How to Write the Best Customer Service Representative Cover Letter

FT Contributor
Customer service concept map.
Reading Time: 4 minutes

The customer service industry is vast and varied, with work ranging from remote communication to intimate, face-to-face encounters. If you are thinking of getting into the customer service field, you’re going to want to equip yourself with two things before you start applying.

The first is a quality customer service resume that broadly demonstrates your customer service qualifications. The second is a good customer service representative cover letter.

What Makes a Customer Service Representative Cover Letter Unique

A customer service representative letter is often your primary opportunity to catch a hiring manager’s eye. With so much on the line, it’s crucial that you craft each cover letter with care.

Start by studying the job description itself. Before you write anything down, scrutinize the description of the position you’re applying for. Look for keywords such as “Empathetic,” “Tech-savvy,” or “Organized.”

In addition to these keywords, take some time to study the company you’re applying to. How did they get started? Where are they located? What products or services do they offer? What is their mission statement?

Consider broadening your search to cover the industry as a whole. If, for example, you’re applying to a hotel chain, conduct some research to better grasp the general state of the hospitality industry.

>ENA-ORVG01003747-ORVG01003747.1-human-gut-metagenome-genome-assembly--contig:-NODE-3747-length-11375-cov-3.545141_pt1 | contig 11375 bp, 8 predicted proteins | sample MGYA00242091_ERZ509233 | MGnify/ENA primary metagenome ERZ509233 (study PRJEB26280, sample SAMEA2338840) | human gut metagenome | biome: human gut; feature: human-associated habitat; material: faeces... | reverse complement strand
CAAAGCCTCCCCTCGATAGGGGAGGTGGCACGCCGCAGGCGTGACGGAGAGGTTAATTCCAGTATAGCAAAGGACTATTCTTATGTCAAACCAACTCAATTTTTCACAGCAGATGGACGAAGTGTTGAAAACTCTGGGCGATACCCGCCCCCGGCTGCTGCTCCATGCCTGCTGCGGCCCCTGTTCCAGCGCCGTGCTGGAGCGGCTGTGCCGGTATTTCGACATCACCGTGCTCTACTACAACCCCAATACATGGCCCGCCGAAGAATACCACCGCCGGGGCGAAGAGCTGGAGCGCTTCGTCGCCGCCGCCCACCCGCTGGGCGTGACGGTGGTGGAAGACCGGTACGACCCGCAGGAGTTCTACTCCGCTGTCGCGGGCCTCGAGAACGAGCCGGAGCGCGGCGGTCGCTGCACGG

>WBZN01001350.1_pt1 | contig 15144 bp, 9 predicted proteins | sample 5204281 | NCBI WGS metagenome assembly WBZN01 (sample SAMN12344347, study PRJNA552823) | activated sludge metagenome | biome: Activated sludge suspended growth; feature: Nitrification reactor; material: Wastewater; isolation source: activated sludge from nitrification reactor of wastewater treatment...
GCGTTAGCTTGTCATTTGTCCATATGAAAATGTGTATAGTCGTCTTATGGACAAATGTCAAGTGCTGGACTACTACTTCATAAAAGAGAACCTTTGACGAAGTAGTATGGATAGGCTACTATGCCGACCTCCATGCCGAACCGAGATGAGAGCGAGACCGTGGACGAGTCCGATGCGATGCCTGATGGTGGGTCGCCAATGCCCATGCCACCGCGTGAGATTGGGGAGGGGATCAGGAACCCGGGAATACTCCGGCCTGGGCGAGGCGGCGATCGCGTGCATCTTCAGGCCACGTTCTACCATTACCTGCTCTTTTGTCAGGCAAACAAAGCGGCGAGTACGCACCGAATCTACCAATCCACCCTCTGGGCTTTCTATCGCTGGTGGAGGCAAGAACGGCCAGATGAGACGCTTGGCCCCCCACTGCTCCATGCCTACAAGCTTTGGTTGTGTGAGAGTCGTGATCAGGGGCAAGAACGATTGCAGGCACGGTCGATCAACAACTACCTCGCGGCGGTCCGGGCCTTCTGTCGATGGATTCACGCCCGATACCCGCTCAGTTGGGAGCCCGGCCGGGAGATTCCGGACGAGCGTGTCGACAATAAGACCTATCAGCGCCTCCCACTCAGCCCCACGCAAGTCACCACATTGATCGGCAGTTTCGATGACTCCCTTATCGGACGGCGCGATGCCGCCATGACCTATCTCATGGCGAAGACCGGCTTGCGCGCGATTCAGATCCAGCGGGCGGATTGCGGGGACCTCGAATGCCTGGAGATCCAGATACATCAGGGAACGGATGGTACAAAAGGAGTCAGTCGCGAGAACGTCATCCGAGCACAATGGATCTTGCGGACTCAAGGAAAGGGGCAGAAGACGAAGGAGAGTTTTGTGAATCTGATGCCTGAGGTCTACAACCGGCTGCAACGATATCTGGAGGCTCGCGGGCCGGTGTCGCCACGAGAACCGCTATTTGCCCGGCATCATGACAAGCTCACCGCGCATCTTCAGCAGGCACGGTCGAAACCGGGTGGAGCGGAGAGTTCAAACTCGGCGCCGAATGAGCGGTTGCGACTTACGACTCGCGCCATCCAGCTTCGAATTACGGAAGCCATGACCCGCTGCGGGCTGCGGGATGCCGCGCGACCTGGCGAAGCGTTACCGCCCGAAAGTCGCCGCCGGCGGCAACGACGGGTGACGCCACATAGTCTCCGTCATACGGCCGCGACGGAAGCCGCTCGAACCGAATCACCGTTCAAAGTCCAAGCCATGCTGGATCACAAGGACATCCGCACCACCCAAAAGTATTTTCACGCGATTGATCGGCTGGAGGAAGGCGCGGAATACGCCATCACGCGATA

Once you’ve gathered keywords and any pieces of applicable information you can find, you can incorporate them into your cover letter as you write it. This will help you stand out as an exceptional candidate that is both well-informed and answers the particular needs of the company — which is exactly what a cover letter should aim to accomplish.

How to Organize a Customer Service Cover Letter

The goal of a cover letter is to demonstrate your unique qualifications and each letter should be hand-tailored to the position you’re applying for. However, you should still adhere to a general format:

Contact Information

Start your letter with both yours and the hiring manager’s basic information. This includes:

  • Your name.
  • Your address.
  • Your phone number.
  • Your email.

This should be followed by the date, after which you should include the recruiter’s information in the following order:

  • Their name.
  • Their position.
  • The name of the organization.
  • Their address.

A Greeting

While you can open a cover letter with a generic, “To Whom It May Concern,” this bland introduction should be avoided whenever possible.

Instead, do your best to track down the hiring manager or an equivalent representative from the company’s HR department and then address it specifically to them. This provides a sense of personalization and shows right off the bat that you’ve done your homework.

The Body of the Cover Letter

The body of the letter should be two or three paragraphs long. Make sure it’s concisely written with supporting paragraphs and do your best to include a few basic elements.